Having pondered on the manifold problems, issues and challenges, let's move on to the solutions. I have tied together what I consider the most effective changes that almost everyone and every community can work on and that are tackling the particular challenges I have mentioned above. The solutions I am suggesting are gathered from years of being embedded in the field of digital literacy, from the chaos mentors, that I co-organized (a project aimed at inviting and onboarding new people to a tech conference) and a research I conducted over the past 6 months, for which I examined different initiatives and their strategies.

Be explicit and inviting

This might seem way too easy, but its effective and yet still new to a lot of people I talked to: If you are open to women and welcoming women or other underrepresented groups at your event, your community, your company or study course: Say it. State this clearly on the landing page of your website. Women need extra encouragement, so invite them and offer them a slight sensation of being welcomed. This can also be a powerful message to all other attendees and eventually even improve the overall attitude towards women. These kinds of changes need to be exemplified by respected and prominent people.

Give room to positive role models

There is a lack of positive female role models in tech, but the reason shouldn't be reduced to the lack of women in tech. People who are involved in computer science or hacker spaces know, that there are plenty of cool women, who just usually aren't in the spot light. Sometimes the necessary room for them needs to be created, by explicitly inviting them to talk about their hacks or by making them visible. Groups that have a visible female organizer oder lead, are far more likely to attract more women and in the end, a lot of cool female hackers on stage can effectively manipulate a common stereotype.

This probably opens up the highly debated issue of a quota for talks and panels. I am personally not a fan of a forced quota and I don't want to be invited because of my gender, but only for my qualification. But if we can agree that the current gender distribution on stages is not reflecting the actual distribution in different fields of expertise, than I guess it is just to say, that It pays off to give it a second thought, whether there might be a suitable woman with equal qualification somewhere, it just takes a little bit more effort to find and invite her than just asking the guys we know already from other talks.

One way to do this would be by asking your community for female experts or explicitly inviting women to talk. Also, if females are part of team that organizes the content, they might bring along connections to other female speakers and experts.

Talk about this issue

If you are part of a group, a company, a team or a community that is tech-related, you might have been thinking about how to get more women involved or considered the lack of women something you want to change. Probably one of the easiest and best ways to find out the specific underlying reasons is to simply talk and exchange about this issue. Talk to women on your team and ask them if they feel comfortable or if anything is bothering them. Maybe you haven't been taking something into account because you couldn't see it – it's ok to ask! You might come across a hint of something you or someone else did perfectly right and should continue to work on. Also: Raising this issue is an incredibly positive signal and shows that you care.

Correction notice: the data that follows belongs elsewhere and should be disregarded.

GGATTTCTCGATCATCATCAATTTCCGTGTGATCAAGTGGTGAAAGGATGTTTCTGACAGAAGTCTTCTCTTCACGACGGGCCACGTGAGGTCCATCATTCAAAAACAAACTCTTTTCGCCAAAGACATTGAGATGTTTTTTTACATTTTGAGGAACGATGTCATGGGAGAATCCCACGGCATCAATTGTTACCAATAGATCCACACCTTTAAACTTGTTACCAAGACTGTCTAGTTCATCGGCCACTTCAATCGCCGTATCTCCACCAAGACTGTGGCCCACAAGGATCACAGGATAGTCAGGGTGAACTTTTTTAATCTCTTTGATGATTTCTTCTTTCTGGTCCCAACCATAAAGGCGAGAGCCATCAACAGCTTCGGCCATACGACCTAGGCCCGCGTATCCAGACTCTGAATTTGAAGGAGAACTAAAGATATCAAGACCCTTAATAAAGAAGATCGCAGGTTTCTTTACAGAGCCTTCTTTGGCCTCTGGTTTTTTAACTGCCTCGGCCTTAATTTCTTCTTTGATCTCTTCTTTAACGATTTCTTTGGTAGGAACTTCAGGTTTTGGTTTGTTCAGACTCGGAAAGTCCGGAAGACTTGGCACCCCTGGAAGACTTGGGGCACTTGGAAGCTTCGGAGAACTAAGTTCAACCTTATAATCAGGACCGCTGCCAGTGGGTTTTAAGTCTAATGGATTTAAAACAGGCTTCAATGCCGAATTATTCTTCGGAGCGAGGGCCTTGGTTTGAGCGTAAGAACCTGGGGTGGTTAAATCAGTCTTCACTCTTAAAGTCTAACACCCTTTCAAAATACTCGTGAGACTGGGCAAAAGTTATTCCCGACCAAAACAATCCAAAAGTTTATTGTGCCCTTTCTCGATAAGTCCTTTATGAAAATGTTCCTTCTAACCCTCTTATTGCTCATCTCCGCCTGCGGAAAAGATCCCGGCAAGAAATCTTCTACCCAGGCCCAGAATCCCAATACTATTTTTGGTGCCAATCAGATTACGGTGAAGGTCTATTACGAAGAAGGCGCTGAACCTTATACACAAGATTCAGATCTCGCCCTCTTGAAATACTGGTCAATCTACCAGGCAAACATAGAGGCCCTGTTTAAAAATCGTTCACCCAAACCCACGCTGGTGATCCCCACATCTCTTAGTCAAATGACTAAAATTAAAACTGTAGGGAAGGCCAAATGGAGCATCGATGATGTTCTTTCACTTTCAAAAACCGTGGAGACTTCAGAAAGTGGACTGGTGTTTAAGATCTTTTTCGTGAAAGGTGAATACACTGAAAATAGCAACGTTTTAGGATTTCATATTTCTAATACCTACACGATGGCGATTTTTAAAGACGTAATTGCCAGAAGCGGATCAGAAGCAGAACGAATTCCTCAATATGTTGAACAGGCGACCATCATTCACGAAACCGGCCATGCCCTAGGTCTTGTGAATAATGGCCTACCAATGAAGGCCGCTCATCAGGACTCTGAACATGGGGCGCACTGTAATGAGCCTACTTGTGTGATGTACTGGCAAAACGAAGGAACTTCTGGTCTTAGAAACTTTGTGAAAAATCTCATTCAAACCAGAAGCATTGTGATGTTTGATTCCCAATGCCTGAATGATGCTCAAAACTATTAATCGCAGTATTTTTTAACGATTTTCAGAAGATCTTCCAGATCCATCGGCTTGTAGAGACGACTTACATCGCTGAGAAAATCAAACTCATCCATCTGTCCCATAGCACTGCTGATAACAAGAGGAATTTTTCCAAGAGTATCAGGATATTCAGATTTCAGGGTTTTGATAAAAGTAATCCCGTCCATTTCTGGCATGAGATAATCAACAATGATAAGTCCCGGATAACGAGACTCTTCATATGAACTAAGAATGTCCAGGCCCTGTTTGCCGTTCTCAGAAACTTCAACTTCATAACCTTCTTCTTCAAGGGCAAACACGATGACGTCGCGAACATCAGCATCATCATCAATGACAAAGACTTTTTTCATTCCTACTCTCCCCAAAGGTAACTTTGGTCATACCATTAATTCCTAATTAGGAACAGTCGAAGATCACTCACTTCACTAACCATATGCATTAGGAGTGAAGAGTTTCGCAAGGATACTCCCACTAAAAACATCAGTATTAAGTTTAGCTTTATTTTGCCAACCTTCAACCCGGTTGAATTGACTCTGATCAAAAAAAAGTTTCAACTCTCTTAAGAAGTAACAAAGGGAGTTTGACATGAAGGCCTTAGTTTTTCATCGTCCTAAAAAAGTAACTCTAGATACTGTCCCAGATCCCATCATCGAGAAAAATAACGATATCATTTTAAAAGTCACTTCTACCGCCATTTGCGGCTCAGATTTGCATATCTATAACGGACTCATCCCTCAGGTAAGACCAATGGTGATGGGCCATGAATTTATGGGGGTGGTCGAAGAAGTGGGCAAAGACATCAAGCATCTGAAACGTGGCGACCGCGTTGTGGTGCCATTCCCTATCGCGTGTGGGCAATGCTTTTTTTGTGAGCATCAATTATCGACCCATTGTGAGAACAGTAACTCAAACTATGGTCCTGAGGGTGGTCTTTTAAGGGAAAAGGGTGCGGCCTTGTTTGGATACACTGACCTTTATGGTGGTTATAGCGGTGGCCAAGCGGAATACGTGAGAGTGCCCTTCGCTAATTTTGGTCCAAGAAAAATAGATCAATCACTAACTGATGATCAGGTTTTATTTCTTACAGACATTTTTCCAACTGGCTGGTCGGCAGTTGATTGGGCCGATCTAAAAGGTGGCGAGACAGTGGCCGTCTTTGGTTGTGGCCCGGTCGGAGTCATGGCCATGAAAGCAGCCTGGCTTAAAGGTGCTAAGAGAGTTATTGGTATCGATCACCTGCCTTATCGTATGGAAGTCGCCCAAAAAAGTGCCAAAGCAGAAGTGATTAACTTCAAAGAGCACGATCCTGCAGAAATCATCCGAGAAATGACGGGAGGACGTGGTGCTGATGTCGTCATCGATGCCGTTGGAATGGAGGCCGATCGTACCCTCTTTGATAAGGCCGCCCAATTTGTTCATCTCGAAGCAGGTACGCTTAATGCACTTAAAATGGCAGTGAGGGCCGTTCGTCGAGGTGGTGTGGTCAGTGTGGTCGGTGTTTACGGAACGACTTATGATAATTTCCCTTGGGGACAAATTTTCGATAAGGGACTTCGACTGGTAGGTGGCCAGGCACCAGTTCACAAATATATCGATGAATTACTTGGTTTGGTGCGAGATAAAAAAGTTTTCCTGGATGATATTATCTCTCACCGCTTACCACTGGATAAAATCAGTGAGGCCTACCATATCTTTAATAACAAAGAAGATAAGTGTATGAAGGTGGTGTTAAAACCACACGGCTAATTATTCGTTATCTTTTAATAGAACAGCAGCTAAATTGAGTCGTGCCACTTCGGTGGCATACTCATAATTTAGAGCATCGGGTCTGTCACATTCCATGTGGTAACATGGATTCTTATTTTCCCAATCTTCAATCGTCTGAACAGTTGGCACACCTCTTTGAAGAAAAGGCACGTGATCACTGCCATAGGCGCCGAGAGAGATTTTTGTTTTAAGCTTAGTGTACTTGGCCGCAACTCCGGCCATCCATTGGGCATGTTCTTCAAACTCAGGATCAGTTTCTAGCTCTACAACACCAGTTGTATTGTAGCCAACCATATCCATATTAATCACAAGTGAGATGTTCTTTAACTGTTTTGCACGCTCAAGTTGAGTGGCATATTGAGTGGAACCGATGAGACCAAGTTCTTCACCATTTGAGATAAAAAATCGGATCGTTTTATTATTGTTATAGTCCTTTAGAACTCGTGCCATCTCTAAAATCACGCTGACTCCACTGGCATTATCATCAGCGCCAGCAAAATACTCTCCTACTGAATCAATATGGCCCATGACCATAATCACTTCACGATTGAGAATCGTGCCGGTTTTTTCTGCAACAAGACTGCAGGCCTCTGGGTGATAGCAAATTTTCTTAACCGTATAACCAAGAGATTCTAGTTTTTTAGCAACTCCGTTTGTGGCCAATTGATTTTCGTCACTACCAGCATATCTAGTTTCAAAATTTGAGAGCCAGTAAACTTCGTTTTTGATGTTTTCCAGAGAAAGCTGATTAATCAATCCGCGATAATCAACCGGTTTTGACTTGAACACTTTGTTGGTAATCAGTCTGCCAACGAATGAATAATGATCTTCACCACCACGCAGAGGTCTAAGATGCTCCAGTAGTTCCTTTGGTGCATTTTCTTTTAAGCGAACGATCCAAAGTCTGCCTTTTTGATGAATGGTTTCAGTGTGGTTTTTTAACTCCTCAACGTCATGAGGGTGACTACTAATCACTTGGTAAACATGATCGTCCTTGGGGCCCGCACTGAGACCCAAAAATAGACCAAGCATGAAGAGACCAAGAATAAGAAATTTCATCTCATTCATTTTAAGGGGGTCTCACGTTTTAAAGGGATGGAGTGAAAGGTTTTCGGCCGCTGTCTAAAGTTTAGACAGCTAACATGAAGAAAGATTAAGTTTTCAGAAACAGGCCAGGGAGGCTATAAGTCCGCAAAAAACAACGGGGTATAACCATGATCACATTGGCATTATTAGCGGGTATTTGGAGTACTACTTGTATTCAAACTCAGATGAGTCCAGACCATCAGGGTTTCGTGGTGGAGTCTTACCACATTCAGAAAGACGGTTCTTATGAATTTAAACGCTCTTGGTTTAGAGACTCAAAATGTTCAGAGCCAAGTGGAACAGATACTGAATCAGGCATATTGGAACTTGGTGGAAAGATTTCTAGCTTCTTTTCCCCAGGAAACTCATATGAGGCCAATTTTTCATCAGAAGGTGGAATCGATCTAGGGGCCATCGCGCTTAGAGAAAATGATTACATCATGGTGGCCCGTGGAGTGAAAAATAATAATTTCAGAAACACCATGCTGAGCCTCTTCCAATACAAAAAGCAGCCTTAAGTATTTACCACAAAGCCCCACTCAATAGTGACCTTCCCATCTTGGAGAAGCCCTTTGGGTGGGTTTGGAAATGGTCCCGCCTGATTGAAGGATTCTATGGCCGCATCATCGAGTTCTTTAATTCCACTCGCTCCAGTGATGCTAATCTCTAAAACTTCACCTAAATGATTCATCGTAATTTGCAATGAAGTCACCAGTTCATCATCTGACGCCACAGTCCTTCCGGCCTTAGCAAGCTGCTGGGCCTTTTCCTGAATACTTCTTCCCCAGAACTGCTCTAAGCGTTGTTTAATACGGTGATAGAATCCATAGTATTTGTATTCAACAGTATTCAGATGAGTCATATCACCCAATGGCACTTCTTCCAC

Create spaces for women

These spaces don't need to physical, it could be a women's meetup at a conference, a mailing list for women or even a programming workshop for women. Women might feel more comfortable when they have the chance to learn and take a first step when they are among women. The reasons might be, that they experienced discouraging encounters with men in tech at a very early age, for example in school or in their families. Furthermore, dynamics might be different in an all female group, where there is no one overruling them, but instead they get the space they need to ask questions without feeling stupid.

This tends to be an advice often misunderstood as: KILL ALL TEH MENZ, LET GRRRLZ RULE TEH PLANET, JAH! While I agree that grrrlz should rule the planet, this is not about exclusion but actually about inclusion where exclusion is the default. Technology cannot be presented in a neutral way, it's meaning is so strongly connoted as male and women are detached and not inclined to visit and participate for numerous reasons. A programming workshop for women can be a first step to tackle this fear of not belonging and consequently lead to higher percentage of women in context where every gender is and should be welcomed.